Juicing grapes benefits your health and allows you to enjoy the vitamins, minerals and health-boosting phytonutrients found in whole grapes. Fresh grape juice counts towards your daily fruit consumption, and a cup of juice provides two-thirds of the daily recommended fruit intake for women or one-half for men, according to the U.S. Department of Agriculture.
Grape juice provides an array of health benefits, and is specifically beneficial to heart health. Juicing your own grapes allows you to enjoy a fresh drink without any added chemicals or preservatives. You can juice several varieties of grapes and create your own juice cocktail to serve with a meal. Keep in mind that juicing does remove some of the nutritional value and may not be as nutritious as eating the grapes themselves.
Health Benefits of Grapes
Vitamin K – Drinking fresh grape juice boosts your vitamin K intake. Vitamin K activates a range of proteins, including those involved in healthy bone tissue growth. It also activates proteins that make up the coagulation cascade — a series of chemical reactions that stimulate blood clot formation. An 8-ounce serving of juice made from table grapes contains 43 micrograms of vitamin K, approximately 47 percent of the recommended daily intake for women or 34 percent for men, according to the Institute of Medicine. Juice made from slip-skin grapes, such as concord grapes, contains 42 micrograms of vitamin K per serving.
Vitamin C – Fresh grape juice also contains vitamin C, a nutrient that neutralizes free radicals and protects your tissues from oxidative damage. It also helps you metabolize proteins, allows you to make tissue-strengthening collagen and helps boost iron absorption. Each 8-ounce serving of juice made from slip-skin grapes provides 12 milligrams of vitamin C — 13 percent of the recommended daily vitamin C intake for men or 15 percent for women, according to the Institute of Medicine. Juice made from table grapes contains slightly less vitamin C, at 9 milligrams per serving.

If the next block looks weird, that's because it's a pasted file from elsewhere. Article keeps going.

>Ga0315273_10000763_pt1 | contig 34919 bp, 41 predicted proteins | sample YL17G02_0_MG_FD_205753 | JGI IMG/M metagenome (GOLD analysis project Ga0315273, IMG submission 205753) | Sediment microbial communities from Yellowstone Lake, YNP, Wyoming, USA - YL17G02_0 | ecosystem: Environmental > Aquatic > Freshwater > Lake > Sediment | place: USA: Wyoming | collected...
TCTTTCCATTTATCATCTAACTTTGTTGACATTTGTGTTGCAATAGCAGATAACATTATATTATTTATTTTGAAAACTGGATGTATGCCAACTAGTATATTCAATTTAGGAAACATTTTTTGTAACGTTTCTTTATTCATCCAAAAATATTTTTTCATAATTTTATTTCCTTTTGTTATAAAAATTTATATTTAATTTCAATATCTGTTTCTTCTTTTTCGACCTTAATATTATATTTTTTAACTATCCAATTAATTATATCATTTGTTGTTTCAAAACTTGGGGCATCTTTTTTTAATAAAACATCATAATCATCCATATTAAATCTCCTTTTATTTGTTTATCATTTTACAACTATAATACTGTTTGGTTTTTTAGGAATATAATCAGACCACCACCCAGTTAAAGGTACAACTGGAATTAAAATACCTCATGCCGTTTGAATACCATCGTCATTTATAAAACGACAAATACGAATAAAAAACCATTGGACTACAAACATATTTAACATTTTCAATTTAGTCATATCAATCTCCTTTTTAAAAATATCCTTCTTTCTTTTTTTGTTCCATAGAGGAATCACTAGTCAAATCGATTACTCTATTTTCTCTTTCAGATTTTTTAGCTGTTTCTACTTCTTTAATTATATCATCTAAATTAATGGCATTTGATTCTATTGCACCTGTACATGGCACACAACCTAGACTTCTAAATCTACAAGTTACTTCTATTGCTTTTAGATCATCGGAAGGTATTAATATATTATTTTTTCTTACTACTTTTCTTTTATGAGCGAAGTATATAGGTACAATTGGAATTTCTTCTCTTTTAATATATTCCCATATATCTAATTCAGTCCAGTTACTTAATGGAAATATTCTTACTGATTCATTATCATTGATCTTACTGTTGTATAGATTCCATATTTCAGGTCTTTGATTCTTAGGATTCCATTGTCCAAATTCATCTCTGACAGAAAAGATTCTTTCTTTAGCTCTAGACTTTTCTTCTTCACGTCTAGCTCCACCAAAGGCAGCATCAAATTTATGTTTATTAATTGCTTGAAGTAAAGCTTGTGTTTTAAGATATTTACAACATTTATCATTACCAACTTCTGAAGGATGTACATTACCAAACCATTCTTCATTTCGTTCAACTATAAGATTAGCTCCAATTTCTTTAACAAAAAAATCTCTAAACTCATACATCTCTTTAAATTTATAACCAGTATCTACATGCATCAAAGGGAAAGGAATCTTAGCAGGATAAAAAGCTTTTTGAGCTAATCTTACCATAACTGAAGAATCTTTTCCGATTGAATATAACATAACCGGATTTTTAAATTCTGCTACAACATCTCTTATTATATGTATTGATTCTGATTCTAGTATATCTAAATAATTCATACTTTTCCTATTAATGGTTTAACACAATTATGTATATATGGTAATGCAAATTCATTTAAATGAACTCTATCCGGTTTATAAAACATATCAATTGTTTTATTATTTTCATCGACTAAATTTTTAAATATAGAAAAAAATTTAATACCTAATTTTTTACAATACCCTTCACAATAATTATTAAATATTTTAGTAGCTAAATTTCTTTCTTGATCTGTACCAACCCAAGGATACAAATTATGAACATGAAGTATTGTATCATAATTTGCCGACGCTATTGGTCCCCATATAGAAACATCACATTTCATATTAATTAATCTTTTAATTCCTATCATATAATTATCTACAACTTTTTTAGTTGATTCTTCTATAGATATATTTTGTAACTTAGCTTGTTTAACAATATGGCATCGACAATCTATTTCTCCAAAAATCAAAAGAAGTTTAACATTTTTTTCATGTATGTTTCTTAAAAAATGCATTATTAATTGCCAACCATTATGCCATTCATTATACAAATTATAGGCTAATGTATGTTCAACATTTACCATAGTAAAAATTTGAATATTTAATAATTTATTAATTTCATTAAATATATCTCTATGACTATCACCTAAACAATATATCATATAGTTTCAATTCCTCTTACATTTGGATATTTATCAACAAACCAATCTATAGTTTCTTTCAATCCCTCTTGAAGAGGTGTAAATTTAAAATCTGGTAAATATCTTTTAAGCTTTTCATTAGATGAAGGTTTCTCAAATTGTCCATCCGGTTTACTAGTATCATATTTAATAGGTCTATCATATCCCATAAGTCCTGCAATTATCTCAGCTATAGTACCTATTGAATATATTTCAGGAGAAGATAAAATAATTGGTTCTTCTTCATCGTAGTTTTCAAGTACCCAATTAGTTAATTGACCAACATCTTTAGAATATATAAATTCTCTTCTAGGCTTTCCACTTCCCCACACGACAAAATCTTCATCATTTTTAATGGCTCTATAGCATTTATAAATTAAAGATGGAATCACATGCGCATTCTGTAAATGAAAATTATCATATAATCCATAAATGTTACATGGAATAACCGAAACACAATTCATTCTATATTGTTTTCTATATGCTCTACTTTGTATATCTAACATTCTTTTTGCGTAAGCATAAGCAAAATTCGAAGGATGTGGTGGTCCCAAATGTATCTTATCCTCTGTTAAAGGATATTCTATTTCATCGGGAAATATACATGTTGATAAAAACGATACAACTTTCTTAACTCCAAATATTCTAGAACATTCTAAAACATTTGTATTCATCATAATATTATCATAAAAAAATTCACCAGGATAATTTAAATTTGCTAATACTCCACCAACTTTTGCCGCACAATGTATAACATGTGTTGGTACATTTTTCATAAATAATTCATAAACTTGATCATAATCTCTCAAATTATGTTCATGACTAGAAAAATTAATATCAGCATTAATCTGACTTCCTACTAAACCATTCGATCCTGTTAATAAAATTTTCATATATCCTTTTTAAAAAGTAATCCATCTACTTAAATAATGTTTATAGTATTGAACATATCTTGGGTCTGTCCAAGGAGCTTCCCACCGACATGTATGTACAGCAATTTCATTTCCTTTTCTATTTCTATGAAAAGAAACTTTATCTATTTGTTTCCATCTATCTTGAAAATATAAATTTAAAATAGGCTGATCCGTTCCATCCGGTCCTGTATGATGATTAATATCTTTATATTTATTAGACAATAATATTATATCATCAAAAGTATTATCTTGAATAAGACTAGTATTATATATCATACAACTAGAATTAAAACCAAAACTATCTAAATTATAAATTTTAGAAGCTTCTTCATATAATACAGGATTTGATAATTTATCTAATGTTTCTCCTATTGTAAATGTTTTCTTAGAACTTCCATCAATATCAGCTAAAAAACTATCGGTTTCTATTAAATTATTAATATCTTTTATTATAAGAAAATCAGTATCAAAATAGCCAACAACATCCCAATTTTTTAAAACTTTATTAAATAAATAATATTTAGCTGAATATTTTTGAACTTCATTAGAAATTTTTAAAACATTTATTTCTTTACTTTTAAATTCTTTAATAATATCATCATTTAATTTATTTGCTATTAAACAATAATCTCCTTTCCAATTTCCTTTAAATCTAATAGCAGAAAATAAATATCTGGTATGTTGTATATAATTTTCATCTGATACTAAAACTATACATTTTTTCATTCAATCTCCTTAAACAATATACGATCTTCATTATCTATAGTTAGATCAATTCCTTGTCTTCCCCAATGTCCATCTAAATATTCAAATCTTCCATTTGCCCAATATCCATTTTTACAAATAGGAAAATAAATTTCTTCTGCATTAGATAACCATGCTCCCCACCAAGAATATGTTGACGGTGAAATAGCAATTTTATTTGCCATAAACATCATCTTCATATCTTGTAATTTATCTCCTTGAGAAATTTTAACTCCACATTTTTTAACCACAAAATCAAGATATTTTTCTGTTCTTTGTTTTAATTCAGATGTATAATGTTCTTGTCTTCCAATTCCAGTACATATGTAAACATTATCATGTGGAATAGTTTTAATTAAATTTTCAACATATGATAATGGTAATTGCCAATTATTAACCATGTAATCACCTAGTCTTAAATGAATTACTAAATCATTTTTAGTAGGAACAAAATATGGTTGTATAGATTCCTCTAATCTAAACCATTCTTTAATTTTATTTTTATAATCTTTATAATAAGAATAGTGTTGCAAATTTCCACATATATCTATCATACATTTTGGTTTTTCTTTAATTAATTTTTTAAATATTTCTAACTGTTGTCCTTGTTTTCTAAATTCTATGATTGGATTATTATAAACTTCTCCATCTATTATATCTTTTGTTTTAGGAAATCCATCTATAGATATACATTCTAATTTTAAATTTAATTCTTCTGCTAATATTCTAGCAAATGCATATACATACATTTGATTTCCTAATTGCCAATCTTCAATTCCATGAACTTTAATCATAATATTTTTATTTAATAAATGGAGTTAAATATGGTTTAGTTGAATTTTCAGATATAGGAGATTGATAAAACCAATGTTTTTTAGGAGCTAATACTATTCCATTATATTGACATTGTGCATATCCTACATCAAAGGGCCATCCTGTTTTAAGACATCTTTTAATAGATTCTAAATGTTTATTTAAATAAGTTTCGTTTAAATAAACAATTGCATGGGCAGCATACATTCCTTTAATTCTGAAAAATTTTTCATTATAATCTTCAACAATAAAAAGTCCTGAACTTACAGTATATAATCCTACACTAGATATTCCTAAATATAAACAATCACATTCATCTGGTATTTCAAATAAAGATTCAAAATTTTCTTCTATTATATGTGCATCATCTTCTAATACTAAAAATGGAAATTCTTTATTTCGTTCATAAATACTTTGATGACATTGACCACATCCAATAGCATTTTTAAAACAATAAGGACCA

Potassium and Iron – Fresh grape juice serves as a good source of potassium and iron. Potassium plays a role in regulating your heart beat, promoting nerve function and aiding in muscle contraction, while iron helps you transport and store oxygen and supports your immune system. A serving of juice made from table grapes or slip-skin grapes provides 12 percent of your daily potassium requirements. Juice made from table grapes also offers 1.1 milligrams of iron — 6 percent of the recommended daily intake for women or 14 percent for men, according to the Institute of Medicine — and an equivalent serving of slip-skin grape juice provides 0.8 milligrams.
Polyphenols – Juicing grapes helps you consume more polyphenols, beneficial antioxidants that keep your tissues healthy. Polyphenols have an anti-inflammatory effect on your body, fighting the inflammation that threatens your cardiovascular health, reports a review published in the “Journal of Nutrition” in 2005. An additional study, published in “Nutrition Research” in 2008, found that polyphenols also help fight cardiovascular diseases including atherosclerosis, hardening of your arteries, and arrhythmia, an irregular heartbeat.
Here are 2 juice recipes that contain Grapes:
- Half a container red grapes (stems and all)
- 4 carrots
- 1 apple
- 2 oranges
- 2 handfuls of spinach
- 1 lemon with skin
- 2 inch ginger
- 4 celery stalks
Lemon Lime Ginger Ale
- 1 medium apple
- 1/4 lemon
- 1/2 lime
- 1 handful of grapes
- 1/4 thumb ginger